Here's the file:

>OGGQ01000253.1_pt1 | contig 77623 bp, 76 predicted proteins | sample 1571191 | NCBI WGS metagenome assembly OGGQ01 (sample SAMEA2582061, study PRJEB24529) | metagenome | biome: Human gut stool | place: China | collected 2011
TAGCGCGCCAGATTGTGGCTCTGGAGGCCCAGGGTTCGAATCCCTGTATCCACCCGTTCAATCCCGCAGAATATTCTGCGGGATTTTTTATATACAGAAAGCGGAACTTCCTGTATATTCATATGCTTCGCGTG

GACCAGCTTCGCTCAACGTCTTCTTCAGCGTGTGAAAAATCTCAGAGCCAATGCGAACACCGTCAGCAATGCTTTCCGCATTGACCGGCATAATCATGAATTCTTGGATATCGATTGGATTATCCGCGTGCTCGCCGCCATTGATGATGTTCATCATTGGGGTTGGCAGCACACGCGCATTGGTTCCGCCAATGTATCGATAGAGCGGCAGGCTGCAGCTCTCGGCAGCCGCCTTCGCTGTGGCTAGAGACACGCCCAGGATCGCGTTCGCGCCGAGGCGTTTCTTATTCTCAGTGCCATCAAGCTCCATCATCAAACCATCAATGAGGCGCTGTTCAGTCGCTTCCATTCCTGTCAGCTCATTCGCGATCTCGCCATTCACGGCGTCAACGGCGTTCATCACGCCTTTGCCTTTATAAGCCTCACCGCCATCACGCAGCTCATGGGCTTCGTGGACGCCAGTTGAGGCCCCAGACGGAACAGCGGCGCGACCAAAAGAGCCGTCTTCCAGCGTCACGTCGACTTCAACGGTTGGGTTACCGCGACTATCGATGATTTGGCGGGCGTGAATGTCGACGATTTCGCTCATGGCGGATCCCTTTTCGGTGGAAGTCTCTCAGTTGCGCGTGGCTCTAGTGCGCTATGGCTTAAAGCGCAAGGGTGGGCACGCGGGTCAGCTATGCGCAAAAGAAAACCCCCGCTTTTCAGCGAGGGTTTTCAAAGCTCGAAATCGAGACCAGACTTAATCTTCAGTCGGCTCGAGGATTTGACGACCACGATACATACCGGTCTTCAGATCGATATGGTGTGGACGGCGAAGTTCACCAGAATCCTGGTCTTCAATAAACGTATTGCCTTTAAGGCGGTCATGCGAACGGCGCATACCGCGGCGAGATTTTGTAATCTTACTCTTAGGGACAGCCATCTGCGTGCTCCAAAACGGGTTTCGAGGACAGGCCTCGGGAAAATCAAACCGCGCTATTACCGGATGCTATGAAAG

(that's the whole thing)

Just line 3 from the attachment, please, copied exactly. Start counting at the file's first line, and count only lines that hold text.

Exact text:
GACCAGCTTCGCTCAACGTCTTCTTCAGCGTGTGAAAAATCTCAGAGCCAATGCGAACACCGTCAGCAATGCTTTCCGCATTGACCGGCATAATCATGAATTCTTGGATATCGATTGGATTATCCGCGTGCTCGCCGCCATTGATGATGTTCATCATTGGGGTTGGCAGCACACGCGCATTGGTTCCGCCAATGTATCGATAGAGCGGCAGGCTGCAGCTCTCGGCAGCCGCCTTCGCTGTGGCTAGAGACACGCCCAGGATCGCGTTCGCGCCGAGGCGTTTCTTATTCTCAGTGCCATCAAGCTCCATCATCAAACCATCAATGAGGCGCTGTTCAGTCGCTTCCATTCCTGTCAGCTCATTCGCGATCTCGCCATTCACGGCGTCAACGGCGTTCATCACGCCTTTGCCTTTATAAGCCTCACCGCCATCACGCAGCTCATGGGCTTCGTGGACGCCAGTTGAGGCCCCAGACGGAACAGCGGCGCGACCAAAAGAGCCGTCTTCCAGCGTCACGTCGACTTCAACGGTTGGGTTACCGCGACTATCGATGATTTGGCGGGCGTGAATGTCGACGATTTCGCTCATGGCGGATCCCTTTTCGGTGGAAGTCTCTCAGTTGCGCGTGGCTCTAGTGCGCTATGGCTTAAAGCGCAAGGGTGGGCACGCGGGTCAGCTATGCGCAAAAGAAAACCCCCGCTTTTCAGCGAGGGTTTTCAAAGCTCGAAATCGAGACCAGACTTAATCTTCAGTCGGCTCGAGGATTTGACGACCACGATACATACCGGTCTTCAGATCGATATGGTGTGGACGGCGAAGTTCACCAGAATCCTGGTCTTCAATAAACGTATTGCCTTTAAGGCGGTCATGCGAACGGCGCATACCGCGGCGAGATTTTGTAATCTTACTCTTAGGGACAGCCATCTGCGTGCTCCAAAACGGGTTTCGAGGACAGGCCTCGGGAAAATCAAACCGCGCTATTACCGGATGCTATGAAAG